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Fear Spreads as China's Finance Firms Face Arrests

The high-drama highway arrest of a prominent hedge fund manager. Seizures of computers and phones at Chinese mutual funds. The investigations of the president of Citic Securities Co. and at least six other employees. Now, add the probe of China’s former gatekeeper of the IPO process himself.

The arrests or investigations targeting the finance industry in the aftermath of China’s summer market crash have intensified in recent weeks, creating a climate of fear among China’s finance firms and chilling their investment strategies. At least 16 people have been arrested, are being investigated or have been taken away from their job duties to assist authorities, according to statements and announcements compiled by Bloomberg News.

Yao Gang, vice chairman of China Securities Regulatory Commission

The authorities’ goal is to root out practices such as insider trading as part of China’s anti-corruption campaign, and a desire by "some in the political leadership to find scapegoats to blame" for the market crash, according to Barry Naughton, a professor of Chinese economy at the University of California in San Diego.

“Together these are creating uncertainty and anxiety that can only undermine the effort to make these markets work better,” he said by e-mail.

New Products

Chinese authorities have long encouraged funds and brokerages to create new investment products to keep the finance industry along a development path. Now that’s been halted by regulators’ raids, arrests by police and anti-corruption investigations of even regulators themselves by the Communist Party’s disciplinary committee. JPMorgan Chase & Co. and Credit Suisse Group AG have scaled back products that allowed foreign investors to bet on stock declines. At least one Chinese research firm has withdrawn information it used to provide to the market, calling it "too sensitive."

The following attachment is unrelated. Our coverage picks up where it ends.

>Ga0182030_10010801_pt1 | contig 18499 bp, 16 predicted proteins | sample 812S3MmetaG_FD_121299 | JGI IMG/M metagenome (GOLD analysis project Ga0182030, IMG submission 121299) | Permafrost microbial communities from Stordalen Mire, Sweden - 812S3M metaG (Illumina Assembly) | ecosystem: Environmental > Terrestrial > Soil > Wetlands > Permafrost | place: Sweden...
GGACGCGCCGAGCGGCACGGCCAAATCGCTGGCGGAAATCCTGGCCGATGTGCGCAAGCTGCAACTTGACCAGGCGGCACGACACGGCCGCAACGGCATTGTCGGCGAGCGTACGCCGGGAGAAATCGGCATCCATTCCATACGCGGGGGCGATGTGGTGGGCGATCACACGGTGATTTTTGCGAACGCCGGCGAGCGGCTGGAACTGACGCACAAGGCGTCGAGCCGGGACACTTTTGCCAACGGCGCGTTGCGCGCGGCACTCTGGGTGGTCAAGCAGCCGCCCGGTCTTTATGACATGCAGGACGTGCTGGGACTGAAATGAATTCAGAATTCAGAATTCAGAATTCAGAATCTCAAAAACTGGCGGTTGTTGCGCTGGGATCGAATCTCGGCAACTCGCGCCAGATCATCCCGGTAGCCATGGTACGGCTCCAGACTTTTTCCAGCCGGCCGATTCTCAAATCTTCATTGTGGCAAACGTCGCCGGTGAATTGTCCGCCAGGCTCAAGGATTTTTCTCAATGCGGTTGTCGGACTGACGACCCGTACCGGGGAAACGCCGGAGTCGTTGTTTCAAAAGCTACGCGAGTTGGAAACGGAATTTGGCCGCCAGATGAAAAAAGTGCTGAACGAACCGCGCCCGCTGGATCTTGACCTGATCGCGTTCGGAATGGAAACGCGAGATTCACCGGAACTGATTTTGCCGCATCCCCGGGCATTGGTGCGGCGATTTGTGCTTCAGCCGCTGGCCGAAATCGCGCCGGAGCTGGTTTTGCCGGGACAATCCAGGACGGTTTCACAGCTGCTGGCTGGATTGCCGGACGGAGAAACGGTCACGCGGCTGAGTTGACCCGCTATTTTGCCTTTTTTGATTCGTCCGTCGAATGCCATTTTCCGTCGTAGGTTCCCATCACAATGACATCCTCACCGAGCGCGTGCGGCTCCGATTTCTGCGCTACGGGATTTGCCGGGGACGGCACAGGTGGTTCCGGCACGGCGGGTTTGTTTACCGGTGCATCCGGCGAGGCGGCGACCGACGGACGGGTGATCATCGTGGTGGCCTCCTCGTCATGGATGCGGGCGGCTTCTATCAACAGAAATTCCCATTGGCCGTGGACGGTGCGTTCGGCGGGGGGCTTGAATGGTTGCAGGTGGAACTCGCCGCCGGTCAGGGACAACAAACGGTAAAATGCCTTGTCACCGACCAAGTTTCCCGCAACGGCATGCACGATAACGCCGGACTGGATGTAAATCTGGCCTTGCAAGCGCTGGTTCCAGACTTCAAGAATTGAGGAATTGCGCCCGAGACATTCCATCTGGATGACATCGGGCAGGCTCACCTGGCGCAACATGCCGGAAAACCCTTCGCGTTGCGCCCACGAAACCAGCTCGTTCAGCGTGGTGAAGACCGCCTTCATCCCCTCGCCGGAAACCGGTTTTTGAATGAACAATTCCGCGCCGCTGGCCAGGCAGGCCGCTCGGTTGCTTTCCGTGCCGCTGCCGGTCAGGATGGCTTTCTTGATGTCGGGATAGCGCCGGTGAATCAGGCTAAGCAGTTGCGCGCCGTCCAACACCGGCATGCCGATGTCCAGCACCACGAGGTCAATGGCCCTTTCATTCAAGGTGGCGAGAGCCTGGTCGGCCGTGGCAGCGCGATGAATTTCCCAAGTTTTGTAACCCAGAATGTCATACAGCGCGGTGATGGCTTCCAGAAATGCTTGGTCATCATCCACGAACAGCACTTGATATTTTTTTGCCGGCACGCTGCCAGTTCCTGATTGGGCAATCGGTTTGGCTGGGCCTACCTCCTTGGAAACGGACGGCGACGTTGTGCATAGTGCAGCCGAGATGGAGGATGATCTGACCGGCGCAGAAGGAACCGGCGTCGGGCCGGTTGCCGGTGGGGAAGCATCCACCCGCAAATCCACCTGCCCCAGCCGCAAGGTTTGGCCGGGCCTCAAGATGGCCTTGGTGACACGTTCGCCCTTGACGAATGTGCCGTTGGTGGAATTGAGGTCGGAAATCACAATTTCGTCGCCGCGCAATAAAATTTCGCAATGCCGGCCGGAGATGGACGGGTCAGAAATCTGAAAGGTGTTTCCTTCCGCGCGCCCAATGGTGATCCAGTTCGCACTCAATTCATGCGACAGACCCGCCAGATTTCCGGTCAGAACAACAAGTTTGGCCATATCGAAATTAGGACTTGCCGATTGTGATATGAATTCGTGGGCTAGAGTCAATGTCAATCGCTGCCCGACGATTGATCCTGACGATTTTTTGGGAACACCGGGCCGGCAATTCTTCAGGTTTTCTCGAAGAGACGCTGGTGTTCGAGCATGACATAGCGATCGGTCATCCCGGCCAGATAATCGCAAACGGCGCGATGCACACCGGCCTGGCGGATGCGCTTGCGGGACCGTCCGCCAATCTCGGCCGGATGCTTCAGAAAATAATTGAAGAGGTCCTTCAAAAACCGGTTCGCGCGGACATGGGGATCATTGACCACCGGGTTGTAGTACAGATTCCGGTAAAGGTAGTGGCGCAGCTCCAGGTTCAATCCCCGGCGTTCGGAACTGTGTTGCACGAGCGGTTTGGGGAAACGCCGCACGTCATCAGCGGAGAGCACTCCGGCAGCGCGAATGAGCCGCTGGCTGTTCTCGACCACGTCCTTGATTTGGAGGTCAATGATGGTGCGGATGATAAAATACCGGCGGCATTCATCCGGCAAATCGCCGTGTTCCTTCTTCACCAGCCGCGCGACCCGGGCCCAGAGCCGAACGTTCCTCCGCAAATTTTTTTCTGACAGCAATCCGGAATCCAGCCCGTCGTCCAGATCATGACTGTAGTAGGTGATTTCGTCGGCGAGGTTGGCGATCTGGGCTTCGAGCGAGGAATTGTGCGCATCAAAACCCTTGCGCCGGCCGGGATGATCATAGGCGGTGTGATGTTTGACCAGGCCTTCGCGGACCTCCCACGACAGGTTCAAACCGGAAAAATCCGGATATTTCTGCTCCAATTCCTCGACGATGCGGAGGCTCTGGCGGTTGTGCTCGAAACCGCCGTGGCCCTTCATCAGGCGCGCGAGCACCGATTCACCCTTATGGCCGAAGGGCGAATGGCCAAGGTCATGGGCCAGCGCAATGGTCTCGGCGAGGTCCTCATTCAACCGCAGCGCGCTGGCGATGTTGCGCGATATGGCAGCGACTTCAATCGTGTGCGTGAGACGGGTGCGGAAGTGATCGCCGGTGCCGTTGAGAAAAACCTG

The government’s response to the market crash was intervention: state-directed purchases of shares, a ban on initial public offerings and restrictions on previously allowed practices, such as short selling and trading in stock-index futures. Next, high-ranking industry figures came under scrutiny as officials investigated trading strategies, decried “malicious short sellers” and vowed to “purify” the market.

Policy makers say “now we’re innovating, so you can all come in -- using high-frequency trading, hedging, whatever -- to play in our markets,” Gao Xiqing, a former vice chairman of the China Securities Regulatory Commission, told a forum in Beijing on Nov. 6. “A few days later, you say no, the rules we made are not right, there are problems with your trading, and we’re putting you in jail for a while first.”

‘Hardly Predictable’

“That makes our markets hardly predictable -- such rules won’t bring stability,” said Gao, who later led China’s sovereign wealth fund and now teaches at Beijing-based Tsinghua...


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